§ 5. Considerations of the same general character as the above are relevant to certain developments in the method and practice of standardised production.*5 It has long been known that, by specialisation to a limited number of standard forms, great economy of cost and increase of output can be achieved. This economy, furthermore, is not confined to the point at which standardisation is first applied; for, if one industry agrees to standardise its product, the industries which make machines and tools for making that product are in turn enabled to standardise theirs. The Standards Committee of the Engineering Trade of this country has done much work in drawing up, for screws, nuts, certain motor parts and various other things, standard specifications which have been adopted throughout the engineering industry of the country generally. The experience of the Great War, in which military equipment and munitions had necessarily to be of uniform patterns, brought out more clearly than before the enormous scope for direct economies which, partly by making possible the employment of relatively unskilled labour, standardisation of product is able, in favourable circumstances, to create. The urgent need for immediate large output at a minimum of cost even led to standardisation, under Government authority, of such things as ships and boots. The essence of the matter is that the standardisation of certain products over the whole of an industry, by enabling the firms that make them, and the other firms that make tools for making them, to specialise more closely than would otherwise be possible, leads immediately to an enormously increased output of these products. This increased output we may call, if we will, the private net product of the method of standardisation: If, however, attention is concentrated exclusively upon this, the net advantages of the method will sometimes be greatly exaggerated. For standardisation almost inevitably checks the development of new patterns, new processes and new ideas. It is all very well to make rules for revising periodically the standard specifications. This is not an adequate remedy, because the real danger of standardisation is, not so much that it will prevent the adoption of new things when their superiority has been recognised, but that it will greatly lessen the inducement to manufacturers to devise and try new things. For in normal industry the profit which a man gets out of an improvement is chiefly won in the period when he is ahead of his competitors, before the improvement is adopted generally. With a rigid system of standardisation nobody would be able to be ahead of anybody else or to introduce a new pattern till the whole trade did so. The whole line, in short, must advance together; and this means that no part of it has any great inducement to advance at all. Other things being equal, the marginal social net product of effort devoted towards standardising processes falls short of the marginal private net product, in so far as it indirectly checks inventions and improvements and so lessens productive powers in the future. Obviously the gap thus indicated is not equally wide for all commodities. It is difficult to believe, for example, that the establishment of standard sizes and standard forms for such things as screws and nuts is likely to prevent the development of any important improvement. In these simple things there is little or no room for improvement. But with complex manufactures the position is altogether different. Even in the course of the Great War, when large output was of overwhelming importance, it would have been madness to standardise the production of aeroplanes; the opening for discovery and for the development of better types was so wide. In many other finished manufactures it is impossible to feel any confidence that the final form has already been evolved. There is, therefore, always the danger that, by standardisation, we shall augment enormously the production of the good at the cost of never attaining to the better. In any action that the State may take to foster standardisation for the sake of the immediate and direct stimulus which it gives to output this danger must be carefully borne in mind.
§ 6. Yet again, the analysis here developed is applicable to certain aspects of that method of business organisation that has come to be known as "scientific management." The general characteristics of that system are well known. Elaborate study of the various operations to be performed is undertaken by trained experts, who analyse these operations into their separate elements, and, on the basis of this analysis, coupled with careful observation of the methods actually followed by a number of good workmen, construct, by combination, an ideal method superior to any yet in vogue. The kind of improvement to which this process leads is illustrated by the results of Mr. Gilbraith's investigation of the problem of laying bricks. He "studied the best height for the mortar box and brick pile, and then designed a scaffold, with a table on it, upon which all of the materials are placed, so as to keep the bricks, the mortar, the man, and the wall in their proper relative positions. These scaffolds are adjusted, as the wall grows in height, for all of the bricklayers, by a labourer especially detailed for this purpose, and by this means the bricklayer is saved the exertion of stooping down to the level of his feet for each brick and each trowelful of mortar and then straightening up again. Think of the waste of effort that has gone on through all these years, with each bricklayer lowering his body, weighing, say, 150 pounds, down two feet and raising it up again every time a brick (weighing about 5 pounds) is laid in the wall! And this each bricklayer did about one thousand times a day."*6 This device is, however, merely one example of what scientific management endeavours to achieve in general. The central conception involved in it is that of handing over the task of planning methods to trained experts, and then explaining to the workmen in elaborate detail what it is they have to do, including even the pauses and rest periods that they should take between successive operations and movements. "The work of every workman is fully planned out by the management at least one day in advance, and each man receives in most cases complete written instructions, describing in detail the task which he is to accomplish, as well as the means to be used in doing the work. And the work planned in advance in this way constitutes a task which is to be solved, as explained above, not by the workman alone, but in almost all cases by the joint effort of the workman and the management. This task specifies, not only what is to be done, but how it is to be done and the exact time allowed for doing it."*7 The work of teaching the workmen how to do it, and of seeing that they properly understand and carry out their instructions, is entrusted to a new class of officials known as "functional foremen." These officials, working in conjunction with the accounting officer, can ascertain at once how far the costs of any particular workman's output exceed the proper costs laid down beforehand, and can then concentrate attention and instruction at any point where there is prima facie reason to hope for improvement.*8 Now it is perfectly plain that this type of industrial organisation is likely to yield large immediate economies, and that the careful teaching involved in it must up to a point yield much permanent good. It is a paradox that, "though in the athletic world instructors exist to teach boxers how to balance themselves and use their arms, and cricket professionals are constantly at work improving the efficiency of batsmen and bowlers, and coaches are a necessity to teach a boat's crew collectively and individually how and when to move their bodies and hands, yet in the industrial world the value of teaching operatives how to earn their livelihood is hardly yet recognised."*9 Nevertheless, there is real danger lest this new-found science should be pushed too far. Carried to excessive lengths it may, from a long period point of view, defeat its own ends. First, it is not proper to assume that there is only one best method of doing a thing independent of the psychological and physical qualities of the individual doing it. There may be several first-class methods, some more fitted to bring out the best in one man, another more suited to another man.*10 Secondly, so far as the operations of the individual workman are reduced to a mechanical plan, the original source from which the directing authority derived its standard methods—namely, a combination of the best points in the varied individual methods of different workmen—would be dried up. Overt suggestions from workpeople for improvements in method would also, perhaps, be rendered less probable. No doubt, this loss could be partly atoned for by the employment of scientific experts specially charged with the task of experimenting in new methods. But, after all, these are available under ordinary systems of works' management and cannot, therefore, be regarded as a peculiar asset of the Taylor system, to be set against its peculiar failings. Nor is it only in respect of specific suggestions and devices that injury may be indirectly wrought by this system. There is grave reason to fear least the general initiative and independent activity of workpeople may be injured by their complete subordination to the detailed control of functional foremen, much as the general initiative of soldiers is injured by the grinding of an over-rigid and mechanical military system. By the removal of opportunities for the exercise of initiative, capacity for initiative may be destroyed, and the quality of the labouring force may in this way be subtly lowered. In so far as this happens, the marginal social net product of resources invested in the development and application of scientific management falls short of the marginal private net product. Unless the State or philanthropy intervenes, there is a danger that this method of industrial organisation may be carried further and applied more widely than the interest of the national dividend—not to speak of the more general interest of society—when viewed as a whole, demands.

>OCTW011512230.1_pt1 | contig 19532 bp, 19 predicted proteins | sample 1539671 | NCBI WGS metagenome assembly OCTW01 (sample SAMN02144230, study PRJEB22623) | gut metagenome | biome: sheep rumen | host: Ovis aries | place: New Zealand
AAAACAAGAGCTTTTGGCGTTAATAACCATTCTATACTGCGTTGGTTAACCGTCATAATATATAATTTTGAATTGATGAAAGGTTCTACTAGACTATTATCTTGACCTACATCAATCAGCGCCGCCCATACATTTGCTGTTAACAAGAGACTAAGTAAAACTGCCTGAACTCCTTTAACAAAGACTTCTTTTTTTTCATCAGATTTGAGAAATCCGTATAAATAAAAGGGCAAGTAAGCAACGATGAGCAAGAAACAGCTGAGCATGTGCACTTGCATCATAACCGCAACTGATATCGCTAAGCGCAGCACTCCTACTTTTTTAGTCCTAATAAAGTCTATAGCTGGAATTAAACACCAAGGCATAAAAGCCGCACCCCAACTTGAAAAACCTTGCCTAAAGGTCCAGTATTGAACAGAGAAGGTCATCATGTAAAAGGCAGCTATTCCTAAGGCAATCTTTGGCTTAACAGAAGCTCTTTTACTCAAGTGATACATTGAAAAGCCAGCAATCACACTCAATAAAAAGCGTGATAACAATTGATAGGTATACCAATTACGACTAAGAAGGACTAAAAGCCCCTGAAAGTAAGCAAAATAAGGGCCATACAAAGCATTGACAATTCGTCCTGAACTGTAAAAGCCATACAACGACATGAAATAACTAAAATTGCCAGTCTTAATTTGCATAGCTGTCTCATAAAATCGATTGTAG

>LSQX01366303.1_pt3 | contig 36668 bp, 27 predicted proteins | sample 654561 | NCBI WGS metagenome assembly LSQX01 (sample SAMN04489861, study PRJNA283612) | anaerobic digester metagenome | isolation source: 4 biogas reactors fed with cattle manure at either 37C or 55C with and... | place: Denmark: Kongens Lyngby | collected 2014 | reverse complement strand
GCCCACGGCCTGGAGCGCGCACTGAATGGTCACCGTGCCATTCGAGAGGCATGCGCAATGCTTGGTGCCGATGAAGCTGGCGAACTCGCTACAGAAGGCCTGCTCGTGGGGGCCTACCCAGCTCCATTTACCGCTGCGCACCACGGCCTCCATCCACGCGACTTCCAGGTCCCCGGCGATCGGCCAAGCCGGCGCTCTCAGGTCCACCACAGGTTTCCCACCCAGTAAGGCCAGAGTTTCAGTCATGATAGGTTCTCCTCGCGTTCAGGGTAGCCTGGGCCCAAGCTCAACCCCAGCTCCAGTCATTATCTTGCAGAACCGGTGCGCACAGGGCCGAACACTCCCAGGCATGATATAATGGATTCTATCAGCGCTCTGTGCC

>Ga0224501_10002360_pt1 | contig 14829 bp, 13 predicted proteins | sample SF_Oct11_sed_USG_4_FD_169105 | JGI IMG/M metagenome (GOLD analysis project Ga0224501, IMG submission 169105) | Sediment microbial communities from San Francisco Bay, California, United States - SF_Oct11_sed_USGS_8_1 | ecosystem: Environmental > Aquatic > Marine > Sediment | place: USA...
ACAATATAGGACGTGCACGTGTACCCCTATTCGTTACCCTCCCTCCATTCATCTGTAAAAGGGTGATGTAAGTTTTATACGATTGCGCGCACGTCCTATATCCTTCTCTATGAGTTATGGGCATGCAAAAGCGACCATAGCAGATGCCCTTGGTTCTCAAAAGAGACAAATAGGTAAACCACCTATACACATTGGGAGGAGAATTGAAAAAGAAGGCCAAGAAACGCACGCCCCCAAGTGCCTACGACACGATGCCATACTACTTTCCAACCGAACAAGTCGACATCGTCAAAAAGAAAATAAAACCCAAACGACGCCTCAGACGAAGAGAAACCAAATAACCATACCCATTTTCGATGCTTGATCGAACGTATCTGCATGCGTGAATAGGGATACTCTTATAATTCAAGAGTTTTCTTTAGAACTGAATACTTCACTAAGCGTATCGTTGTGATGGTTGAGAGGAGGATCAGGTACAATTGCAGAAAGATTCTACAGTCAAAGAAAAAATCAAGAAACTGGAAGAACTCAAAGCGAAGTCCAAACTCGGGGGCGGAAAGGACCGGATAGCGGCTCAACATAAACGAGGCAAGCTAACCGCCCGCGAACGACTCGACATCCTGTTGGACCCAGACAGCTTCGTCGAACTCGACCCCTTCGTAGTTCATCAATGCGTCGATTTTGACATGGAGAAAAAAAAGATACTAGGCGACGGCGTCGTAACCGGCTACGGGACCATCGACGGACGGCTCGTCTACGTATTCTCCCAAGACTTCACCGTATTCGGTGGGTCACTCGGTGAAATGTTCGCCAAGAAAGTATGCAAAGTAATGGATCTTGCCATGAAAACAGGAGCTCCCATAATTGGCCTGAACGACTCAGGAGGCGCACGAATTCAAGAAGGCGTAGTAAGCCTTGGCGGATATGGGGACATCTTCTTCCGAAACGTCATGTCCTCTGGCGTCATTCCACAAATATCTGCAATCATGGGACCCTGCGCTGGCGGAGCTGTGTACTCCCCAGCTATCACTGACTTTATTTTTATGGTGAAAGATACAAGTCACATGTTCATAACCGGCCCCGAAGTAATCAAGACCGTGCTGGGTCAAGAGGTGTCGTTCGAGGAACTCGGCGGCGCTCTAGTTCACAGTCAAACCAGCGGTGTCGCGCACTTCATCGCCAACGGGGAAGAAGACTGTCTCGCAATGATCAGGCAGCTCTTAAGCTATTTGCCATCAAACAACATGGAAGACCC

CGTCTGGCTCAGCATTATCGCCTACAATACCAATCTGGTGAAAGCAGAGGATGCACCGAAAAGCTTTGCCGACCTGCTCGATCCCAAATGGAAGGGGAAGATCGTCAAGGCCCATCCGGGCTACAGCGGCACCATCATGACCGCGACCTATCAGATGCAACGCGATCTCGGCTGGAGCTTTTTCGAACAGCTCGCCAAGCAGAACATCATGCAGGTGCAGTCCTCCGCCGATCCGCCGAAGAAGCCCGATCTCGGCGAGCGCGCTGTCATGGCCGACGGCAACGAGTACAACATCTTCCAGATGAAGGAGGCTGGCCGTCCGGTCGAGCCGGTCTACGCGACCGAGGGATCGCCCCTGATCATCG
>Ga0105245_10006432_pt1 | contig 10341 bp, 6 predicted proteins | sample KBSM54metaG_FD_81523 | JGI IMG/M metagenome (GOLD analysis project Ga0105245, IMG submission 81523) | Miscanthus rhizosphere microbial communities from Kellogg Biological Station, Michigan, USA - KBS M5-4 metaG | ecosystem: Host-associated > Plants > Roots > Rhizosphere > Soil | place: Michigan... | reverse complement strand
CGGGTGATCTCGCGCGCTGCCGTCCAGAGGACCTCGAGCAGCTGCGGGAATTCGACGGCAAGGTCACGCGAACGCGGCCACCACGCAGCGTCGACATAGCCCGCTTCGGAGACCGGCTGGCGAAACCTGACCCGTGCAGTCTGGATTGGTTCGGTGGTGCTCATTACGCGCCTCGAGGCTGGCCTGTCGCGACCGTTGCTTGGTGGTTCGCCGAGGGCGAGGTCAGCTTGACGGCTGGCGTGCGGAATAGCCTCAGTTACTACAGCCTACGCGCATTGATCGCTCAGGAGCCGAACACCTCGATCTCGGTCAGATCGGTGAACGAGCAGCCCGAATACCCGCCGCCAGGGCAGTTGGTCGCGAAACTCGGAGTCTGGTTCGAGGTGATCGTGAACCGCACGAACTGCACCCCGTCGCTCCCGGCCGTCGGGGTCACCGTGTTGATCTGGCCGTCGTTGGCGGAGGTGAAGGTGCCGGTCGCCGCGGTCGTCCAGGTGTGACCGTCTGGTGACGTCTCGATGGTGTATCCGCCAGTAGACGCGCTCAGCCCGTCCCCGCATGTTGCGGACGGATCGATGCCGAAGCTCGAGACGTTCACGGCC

Notes for this chapter
Principles of Economics, p. 597.
Methods of Social Reform, p. 61.
Loc. cit. p. 17.
We may notice that, when, as in such a country as India, the narrowness of the markets and other causes prevent the development of any large-scale industries, the top end of the industrial ladder is cut off, and there is a difficulty, analogous to the difficulty discussed in the text, about the provision of an adequate training-ground for the higher forms of business ability. (Cf. Morison, The Industrial Organisation of an Indian Province, p. 186.)
In Industry and Trade, Bk. ii., chapters ii. and iii., Marshall, after distinguishing between standards particular to an individual producer and standards that are general to the greater part of an industry, has much interesting discussion of modern developments in standardisation.
Taylor, The Principles of Scientific Management, p. 78.
Taylor, The Principles of Scientific Management, p. 39.
Cf. Emerson, Efficiency, ch. vii. Mr. Dicksee draws some instructive comparisons between these methods and the various forms of drill practised among soldiers. (Business Methods and the War, Lecture 2.)
Health of Munition Workers Committee, Interim Report, p. 77.
Cf. Miers, Mind and Work, p. 192.
Part II, Chapter XI
End of Notes